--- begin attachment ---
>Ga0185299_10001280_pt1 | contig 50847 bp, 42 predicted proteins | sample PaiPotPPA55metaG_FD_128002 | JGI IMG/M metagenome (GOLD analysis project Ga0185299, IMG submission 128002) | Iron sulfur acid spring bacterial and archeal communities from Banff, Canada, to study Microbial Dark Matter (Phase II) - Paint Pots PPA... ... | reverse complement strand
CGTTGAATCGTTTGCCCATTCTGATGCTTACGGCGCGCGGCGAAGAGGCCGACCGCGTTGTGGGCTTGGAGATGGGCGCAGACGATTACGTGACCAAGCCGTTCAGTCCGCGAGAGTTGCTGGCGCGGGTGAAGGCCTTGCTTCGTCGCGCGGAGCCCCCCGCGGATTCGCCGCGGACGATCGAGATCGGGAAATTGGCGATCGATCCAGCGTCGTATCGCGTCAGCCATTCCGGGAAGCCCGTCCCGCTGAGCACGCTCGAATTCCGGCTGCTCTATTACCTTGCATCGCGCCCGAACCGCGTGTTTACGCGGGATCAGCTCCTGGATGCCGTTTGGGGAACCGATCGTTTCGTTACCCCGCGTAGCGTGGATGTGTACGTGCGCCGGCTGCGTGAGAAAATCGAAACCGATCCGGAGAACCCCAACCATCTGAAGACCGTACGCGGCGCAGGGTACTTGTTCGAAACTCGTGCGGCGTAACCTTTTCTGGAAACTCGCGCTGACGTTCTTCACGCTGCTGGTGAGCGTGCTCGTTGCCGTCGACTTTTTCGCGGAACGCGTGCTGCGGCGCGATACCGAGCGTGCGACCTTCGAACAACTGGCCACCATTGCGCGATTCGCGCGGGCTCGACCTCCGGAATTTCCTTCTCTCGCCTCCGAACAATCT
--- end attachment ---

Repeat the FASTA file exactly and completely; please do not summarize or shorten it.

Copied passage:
>Ga0185299_10001280_pt1 | contig 50847 bp, 42 predicted proteins | sample PaiPotPPA55metaG_FD_128002 | JGI IMG/M metagenome (GOLD analysis project Ga0185299, IMG submission 128002) | Iron sulfur acid spring bacterial and archeal communities from Banff, Canada, to study Microbial Dark Matter (Phase II) - Paint Pots PPA... ... | reverse complement strand
CGTTGAATCGTTTGCCCATTCTGATGCTTACGGCGCGCGGCGAAGAGGCCGACCGCGTTGTGGGCTTGGAGATGGGCGCAGACGATTACGTGACCAAGCCGTTCAGTCCGCGAGAGTTGCTGGCGCGGGTGAAGGCCTTGCTTCGTCGCGCGGAGCCCCCCGCGGATTCGCCGCGGACGATCGAGATCGGGAAATTGGCGATCGATCCAGCGTCGTATCGCGTCAGCCATTCCGGGAAGCCCGTCCCGCTGAGCACGCTCGAATTCCGGCTGCTCTATTACCTTGCATCGCGCCCGAACCGCGTGTTTACGCGGGATCAGCTCCTGGATGCCGTTTGGGGAACCGATCGTTTCGTTACCCCGCGTAGCGTGGATGTGTACGTGCGCCGGCTGCGTGAGAAAATCGAAACCGATCCGGAGAACCCCAACCATCTGAAGACCGTACGCGGCGCAGGGTACTTGTTCGAAACTCGTGCGGCGTAACCTTTTCTGGAAACTCGCGCTGACGTTCTTCACGCTGCTGGTGAGCGTGCTCGTTGCCGTCGACTTTTTCGCGGAACGCGTGCTGCGGCGCGATACCGAGCGTGCGACCTTCGAACAACTGGCCACCATTGCGCGATTCGCGCGGGCTCGACCTCCGGAATTTCCTTCTCTCGCCTCCGAACAATCT